相信可以改變世界

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2013 / 5月

文‧滕淑芬



就在我準備一個重要會議的前半小時,電話響起,對方是移民美國矽谷二十多年的光華讀者林華玉小姐。

她讀了光華北美版二月號的封面故事「返鄉進行曲」,熱情地將意見回饋給我們。當時我們介紹了一群回到故鄉耕作、或開家小店,同時改造社區環境的年輕創業故事,她謝謝我們讓國外朋友看到台灣美好的一面;而雜誌中的綠色田園照片,也讓她懷念起老家台南麻豆,因此準備今年11月帶著矽谷當地的NGO和媒體朋友到台南農業改良場和亞蔬中心參訪,希望可以串起台灣農業科技和矽谷NGO的合作。

對於每天深陷於文字泥淖和大小管理「事件」的我,這一劑強心針,讓我從「事件」中掙脫,回到工作「願景」的想望。

這是作家王文華在《創業教我的50件事》書中提及的概念,幾年前他因參與創辦若水社會企業,有機會到麻省理工學院教授、《第五項修練》的作者彼得‧聖吉的課堂上進修,他得到的最大啟發就是「看事情的五層次」。

「這是我這輩子最寶貴的一棟『豪宅』」,王文華解釋,五個層次由下往上依序是事件、模式、結構、心態、願景,剛好排成一棟5層樓的房子。

事件指的是一次性、沒有前因後果的事情。模式,是重複發生的事件。結構,是造成模式不斷發生的系統性原因,例如產品的出貨期一再延誤。心態,則是指當事人對於事件、模式、結構的態度、看法或信念,例如光華相信傳播台灣的正向力,可以強化民眾的信心,也為世界打開一扇了解台灣的窗口。

最高層次的願景,是指我們以這樣的信念,所採取的行動和預期看到的成果,而若想建立一個有熱情的團隊,就要從願景打造起。

創業需要一個遠大的願景,創業基因誠然植根於台灣土地,但不同於父執輩那一代為了生存而創業;這波由三十世代主導的創業潮,多是從他們身體力行的生活經驗中找出商品與服務內容,有更大的熱情,也相信創業可以讓世界美好。

一張張年輕帥氣的臉孔,頭銜是創辦人,但身著T恤和帆布鞋,神態輕鬆自在,自己就是生命的主宰,將生活融入工作,是這期封面故事主角的最大特色。之初創投的林之晨,希望藉由網路解決各種不公義現象;自許為音樂傳教士的吳柏蒼,相信音樂可以改變世界;打造設計平台的顏君庭,要讓設計師不用擔心產品賣不出去,專心創作;愛評網何吉弘為了追女朋友而創業,這種動力也果然讓他「人財兩得」。

正如林之晨所說,創業成功的關鍵不在於點子而是人才,有沒有執行力、決心、熱情和願景,這個價值觀與理念不只適用於創業,也適用於企業管理與未來成長性,是我得到的最大啟發。

相關文章

近期文章

EN

Believing You Can Change the World

Teng Sue-feng /tr. by Scott Williams


I got a call the other day, just as I was preparing for a big meeting. The caller was Ms. Lin Huayu, a Taiwan Panorama reader who has been living in Silicon Valley for the last 20-some years.

Lin had read the cover story “A Better Life: Leaving the City,” in our February 2013 US edition, and wanted to share her thoughts. The story reported on young entrepreneurs who were going back to their rural hometowns to take up farming or open small businesses, and in so doing were helping rebuild their communities. She thanked us for bringing this side of Taiwan to the attention of people in other nations, and said that the photos had reminded her of the verdant fields of her hometown Ma­dou in Tai­nan County. The article also inspired her to organize a November 2013 trip to the Tai­nan District Agricultural Research and Extension Station and to the Asian Vegetable Research and Development Center for friends at Silicon Valley NGOs and in the media, in hopes of fostering cooperation between Taiwan’s agricultural technicians and Silicon Valley’s NGOs.

This was powerful medicine to someone who spends her days knee-deep in words and in the management of matters large and small. It reminded me of my “vision,” of why I got into this work.

Author Tom Wang brought up something similar in his 50 Things I Learned from Starting Companies. Wang was involved with the establishment of Flow, which gave him the opportunity to take a class with Peter Senge, author of The Fifth Discipline, at MIT. He writes that his biggest takeaway from that class was the idea that we can perceive events on five levels.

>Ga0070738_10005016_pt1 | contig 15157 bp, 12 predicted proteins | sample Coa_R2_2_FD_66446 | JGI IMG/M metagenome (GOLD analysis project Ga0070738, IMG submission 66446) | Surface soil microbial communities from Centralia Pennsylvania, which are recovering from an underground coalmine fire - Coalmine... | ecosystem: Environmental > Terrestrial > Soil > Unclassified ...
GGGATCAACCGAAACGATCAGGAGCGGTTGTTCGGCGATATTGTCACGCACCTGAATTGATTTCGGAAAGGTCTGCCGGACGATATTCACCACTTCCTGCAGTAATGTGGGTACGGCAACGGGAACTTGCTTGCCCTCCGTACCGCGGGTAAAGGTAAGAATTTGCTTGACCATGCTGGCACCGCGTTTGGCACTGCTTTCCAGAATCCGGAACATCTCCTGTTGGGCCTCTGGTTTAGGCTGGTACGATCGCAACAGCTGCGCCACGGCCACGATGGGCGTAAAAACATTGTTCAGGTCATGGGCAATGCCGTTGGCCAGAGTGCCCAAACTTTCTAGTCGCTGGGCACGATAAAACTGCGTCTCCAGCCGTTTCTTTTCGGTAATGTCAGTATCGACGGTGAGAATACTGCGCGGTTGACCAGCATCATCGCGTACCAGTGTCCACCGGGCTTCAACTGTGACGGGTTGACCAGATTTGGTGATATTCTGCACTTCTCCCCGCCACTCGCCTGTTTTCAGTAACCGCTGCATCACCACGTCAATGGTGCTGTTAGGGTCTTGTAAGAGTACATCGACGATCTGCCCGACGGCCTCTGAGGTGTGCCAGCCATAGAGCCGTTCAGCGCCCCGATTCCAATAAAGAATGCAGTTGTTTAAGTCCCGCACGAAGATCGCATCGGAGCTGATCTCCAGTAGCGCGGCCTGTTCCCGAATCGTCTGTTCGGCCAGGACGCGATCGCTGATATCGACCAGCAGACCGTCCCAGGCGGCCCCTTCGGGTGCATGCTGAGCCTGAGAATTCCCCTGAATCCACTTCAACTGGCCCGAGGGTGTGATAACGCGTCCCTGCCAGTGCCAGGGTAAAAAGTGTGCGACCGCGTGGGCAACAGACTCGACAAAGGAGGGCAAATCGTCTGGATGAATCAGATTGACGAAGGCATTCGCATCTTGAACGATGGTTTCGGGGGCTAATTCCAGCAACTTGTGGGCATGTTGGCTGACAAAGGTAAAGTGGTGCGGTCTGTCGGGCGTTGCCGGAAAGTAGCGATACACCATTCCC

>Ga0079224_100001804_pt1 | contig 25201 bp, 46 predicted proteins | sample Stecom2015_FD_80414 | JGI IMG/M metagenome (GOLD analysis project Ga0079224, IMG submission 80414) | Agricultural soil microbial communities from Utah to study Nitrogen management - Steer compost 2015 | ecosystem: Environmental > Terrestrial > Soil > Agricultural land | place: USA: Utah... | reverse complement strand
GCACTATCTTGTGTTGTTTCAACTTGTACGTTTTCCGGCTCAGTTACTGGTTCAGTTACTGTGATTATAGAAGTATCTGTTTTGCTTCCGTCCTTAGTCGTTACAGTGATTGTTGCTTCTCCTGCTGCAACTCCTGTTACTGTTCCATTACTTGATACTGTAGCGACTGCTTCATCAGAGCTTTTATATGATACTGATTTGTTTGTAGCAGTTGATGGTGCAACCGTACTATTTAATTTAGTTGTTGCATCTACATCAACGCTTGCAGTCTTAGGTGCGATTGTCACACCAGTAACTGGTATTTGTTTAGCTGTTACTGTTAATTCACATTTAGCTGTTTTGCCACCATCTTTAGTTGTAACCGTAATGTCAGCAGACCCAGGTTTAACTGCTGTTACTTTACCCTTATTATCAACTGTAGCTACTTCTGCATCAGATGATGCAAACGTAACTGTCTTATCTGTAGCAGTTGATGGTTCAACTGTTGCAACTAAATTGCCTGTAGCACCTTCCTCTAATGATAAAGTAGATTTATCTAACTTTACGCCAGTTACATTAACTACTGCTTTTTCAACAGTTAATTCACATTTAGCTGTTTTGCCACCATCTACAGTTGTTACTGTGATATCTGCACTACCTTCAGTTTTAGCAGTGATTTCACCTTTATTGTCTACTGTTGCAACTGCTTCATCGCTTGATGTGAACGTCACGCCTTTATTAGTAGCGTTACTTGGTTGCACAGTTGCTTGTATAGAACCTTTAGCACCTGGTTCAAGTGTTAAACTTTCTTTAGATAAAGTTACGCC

“It was the most valuable framework I’d ever encountered,” says Wang. He explains that the levels form a five-story framework with the “event” itself at the bottom, and moving up through “pattern,” “structure,” “mental model,” and “vision.”

“Events” refers to one-off occurrences independent of cause and effect. A “pattern” is something that happens repeatedly. A “structure” is a systematic reason for a pattern to recur, such as the reason that a product shipment date is repeatedly pushed back. A “mental model” refers to the attitudes, perspectives, and beliefs of people towards events, patterns, and structures in which they are involved. For example, Taiwan Panorama believes that publicizing Taiwan’s positives bolsters public confidence and fosters greater global understanding of our island.

The top level, “vision,” refers to the actions our convictions lead us to take and the results we expect. Starting a business requires a grand vision because you can’t build a passionate, committed team without it.

Taiwan is known for its entrepreneurial spirit, but our younger generations are using that spirit for something more than satisfying their material needs. Instead, most of our current wave of young entrepreneurs are creating new products and services drawn from their own life experience. As a result, they have more passion, and a firm conviction that their businesses can make the world a better place.

This month’s cover story focuses on these young entrepreneurs. Founders of their firms and laid-back masters of their own fates, they have figured out how to integrate their work with their lives. Jamie Lin, founder of app­Works Ventures, hopes to use the Internet to right wrongs and resolve inequities. Wu Po­chang, founder of iNDIE­VOX, Taiwan’s biggest platform for downloading independent music, believes music can change the world. Peter Yen, founder of design portal Pin­koi, wants to enable designers to focus on creating new things without needing to worry about whether their products will sell. Sky Ho, founder of ­iPeen, started his business to impress a girl and was lucky enough to have both the business and the relationship work out.

As Lin says, the key to a successful startup isn’t the idea but the people, and whether they have the determination, passion, vision, and ability to execute. My biggest takeaway from their experience has been that these traits work well in fields other than entrepreneurship, that they can be applied to management and personal growth as well.

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